Quality has nothing to do with the total number of records, or the number of collections or data sets. Quality is unrelated to the cost of a website subscription or motivation of the provider.
Without documentation of all the processing of records and information in them a researcher cannot asses the reliability of records. We can’t change the imperfect state that the original records come to us in. Archivists work hard to preserve both the records themselves and the context of their creation and use, but online presentation is often performed by other parties. Digitisation, indexing, and search are just a few of the processes that happen before an online version of the record is presented. Presentation can have profound influence on how records are perceived and the conclusions drawn from them. Consequently, transparency is an ethical obligation.
What are the most important website features? How can they be assessed?
The following, in order of importance, are essential:
- Transcript quality
- Search facilities
- Browsing facilities
- Record quality
Collections with different histories or characteristics should be assessed separately. Only the catalogue can be assessed across a whole website.
Catalogue FirstYes, I really do mean that the catalogue is more important than anything else.
Genealogists use archival material, whether in the form of original records or some kind of derivative. Genealogy websites are really a digital archive of such materials, so a genealogy website’s catalogue should share many of the features of an archival catalogue.
In her blog post The Value of Archival Description, Considered, archivist Maureen Callaghan recognizes researcher’s needs:
“getting to understand who created records, why they were created, and what they provide evidence of – really gets to the nature of research. These are the questions that historians and journalists and lawyers and all of the communities that use our collections ask – they don’t just see artifacts, they see evidence that can help them make a principled argument about what happened in the past. They want to know about reliability, authenticity, chain of custody, gaps, absences and silences.”
So, a catalogue is more than just a list of collections. Such a list might be the starting point for creating a catalogue, but falls well short of the sophisticated database that comprises an archival catalogue. It contains information about the collections, so serves a quite different purpose to search and browsing facilities.
A good catalogue answers questions about the website’s collections with no fuss:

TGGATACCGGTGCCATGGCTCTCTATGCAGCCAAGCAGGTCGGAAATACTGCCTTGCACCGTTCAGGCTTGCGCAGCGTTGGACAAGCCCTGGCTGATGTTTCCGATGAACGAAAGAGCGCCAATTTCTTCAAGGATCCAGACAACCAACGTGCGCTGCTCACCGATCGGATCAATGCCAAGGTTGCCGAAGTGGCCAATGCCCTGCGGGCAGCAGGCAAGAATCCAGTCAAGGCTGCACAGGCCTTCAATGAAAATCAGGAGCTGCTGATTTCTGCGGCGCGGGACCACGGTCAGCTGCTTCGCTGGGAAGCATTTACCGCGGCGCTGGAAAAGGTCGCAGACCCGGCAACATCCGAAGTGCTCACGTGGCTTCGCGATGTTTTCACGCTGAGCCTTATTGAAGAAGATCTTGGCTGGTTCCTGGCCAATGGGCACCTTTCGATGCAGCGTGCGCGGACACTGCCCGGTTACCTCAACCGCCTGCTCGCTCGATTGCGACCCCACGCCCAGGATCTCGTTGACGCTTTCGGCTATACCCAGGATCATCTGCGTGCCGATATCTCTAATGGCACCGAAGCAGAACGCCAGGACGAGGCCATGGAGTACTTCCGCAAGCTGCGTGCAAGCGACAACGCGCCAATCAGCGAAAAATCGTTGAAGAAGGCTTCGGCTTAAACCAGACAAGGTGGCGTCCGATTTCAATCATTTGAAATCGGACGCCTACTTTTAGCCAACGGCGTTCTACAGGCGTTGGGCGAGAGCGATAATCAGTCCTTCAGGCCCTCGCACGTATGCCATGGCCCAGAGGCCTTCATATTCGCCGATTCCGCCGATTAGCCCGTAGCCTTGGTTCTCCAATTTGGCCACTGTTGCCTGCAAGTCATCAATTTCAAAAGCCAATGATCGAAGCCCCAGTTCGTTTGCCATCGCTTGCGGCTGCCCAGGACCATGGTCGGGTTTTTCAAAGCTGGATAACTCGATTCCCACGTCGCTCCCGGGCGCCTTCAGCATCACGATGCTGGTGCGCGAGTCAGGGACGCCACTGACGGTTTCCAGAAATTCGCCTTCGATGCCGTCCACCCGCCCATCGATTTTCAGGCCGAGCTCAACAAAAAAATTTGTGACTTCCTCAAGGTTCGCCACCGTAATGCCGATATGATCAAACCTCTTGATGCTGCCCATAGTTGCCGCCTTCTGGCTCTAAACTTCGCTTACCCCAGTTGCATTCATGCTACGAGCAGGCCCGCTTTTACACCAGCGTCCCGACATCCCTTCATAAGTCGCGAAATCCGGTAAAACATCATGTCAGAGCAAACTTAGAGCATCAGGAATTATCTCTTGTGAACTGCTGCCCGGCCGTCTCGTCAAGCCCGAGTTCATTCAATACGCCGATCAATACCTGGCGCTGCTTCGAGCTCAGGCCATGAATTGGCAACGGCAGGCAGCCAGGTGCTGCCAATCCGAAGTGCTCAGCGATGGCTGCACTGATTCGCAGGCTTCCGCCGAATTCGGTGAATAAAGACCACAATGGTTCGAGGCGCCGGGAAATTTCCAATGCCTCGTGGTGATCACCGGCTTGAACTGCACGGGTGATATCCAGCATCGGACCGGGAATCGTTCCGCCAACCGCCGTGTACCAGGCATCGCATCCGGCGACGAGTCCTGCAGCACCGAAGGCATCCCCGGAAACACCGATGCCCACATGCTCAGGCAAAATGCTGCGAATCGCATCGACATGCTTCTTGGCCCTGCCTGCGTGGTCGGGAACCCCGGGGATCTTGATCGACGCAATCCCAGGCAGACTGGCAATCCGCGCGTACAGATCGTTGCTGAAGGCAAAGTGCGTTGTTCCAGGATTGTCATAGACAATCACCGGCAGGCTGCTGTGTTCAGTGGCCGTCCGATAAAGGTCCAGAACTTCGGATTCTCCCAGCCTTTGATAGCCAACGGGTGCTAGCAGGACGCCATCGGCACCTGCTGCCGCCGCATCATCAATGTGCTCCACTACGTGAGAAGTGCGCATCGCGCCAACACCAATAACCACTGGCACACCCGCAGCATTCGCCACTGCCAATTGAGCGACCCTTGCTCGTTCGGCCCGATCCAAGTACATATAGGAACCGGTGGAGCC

- Is the catalogue complete, including collections not yet digitised and indexed with a timescale of expected online availability? This information allows the researcher to make informed decisions using the database or seeking the records elsewhere.
- What record collections does it contain? You want to know that relevant records are included before paying a subscription or spending precious time searching for records, don’t you?
- Where did the collections come from? Typically records come from originals in an archive, or a publication. The barest minimum information for archival material is the archive and the archive reference, and for published information, the bibliographic reference. That allows the researcher to check the archive’s or bibliographic catalogues.
- How do the collections relate to one another? Logical groupings of record sets by record type reflect original function of the records, whilst groupings by creator reflect the history or provenance of the records. Both are important for understanding how the records can be used. Were several types of record created by a particular process e.g. collection of taxes involved assessment of liability, record of payments and penalties for late or non-payment.
- What is the structure of the data set? How is the record set arranged? Is it by date, person or something else?
- Is each collection or record set complete?
- What is the extent of each collection and record set? How many sub-sets, how many records in each?
- Does the catalogue entry describe the records? Is a brief history of the original records creation and provenance included? Were the digital records an image of the original, or derived from a microfilm or transcript?
- What information do the records typically contain?
- Is a scholarly work on the record type referenced, or a critique on the strengths and weaknesses of the records included?
Transcript QualityTranscription transforms manuscript and typescript documents into computer readable text, essential for creating searchable records. In evaluating the quality of computerized records consider if the website documents the following:
- The completeness of the transcript. A complete transcript captures the most information so is far more useful than an abstract or an index.
- Accuracy of transcription is influenced by how it was produced. Optical character recognition (OCR) is commonly used for typescript. Human data entry of manuscript or handwritten material depends on palaeographic and keyboard skills. Typically, OCR and unskilled data entry yield less accurate transcripts.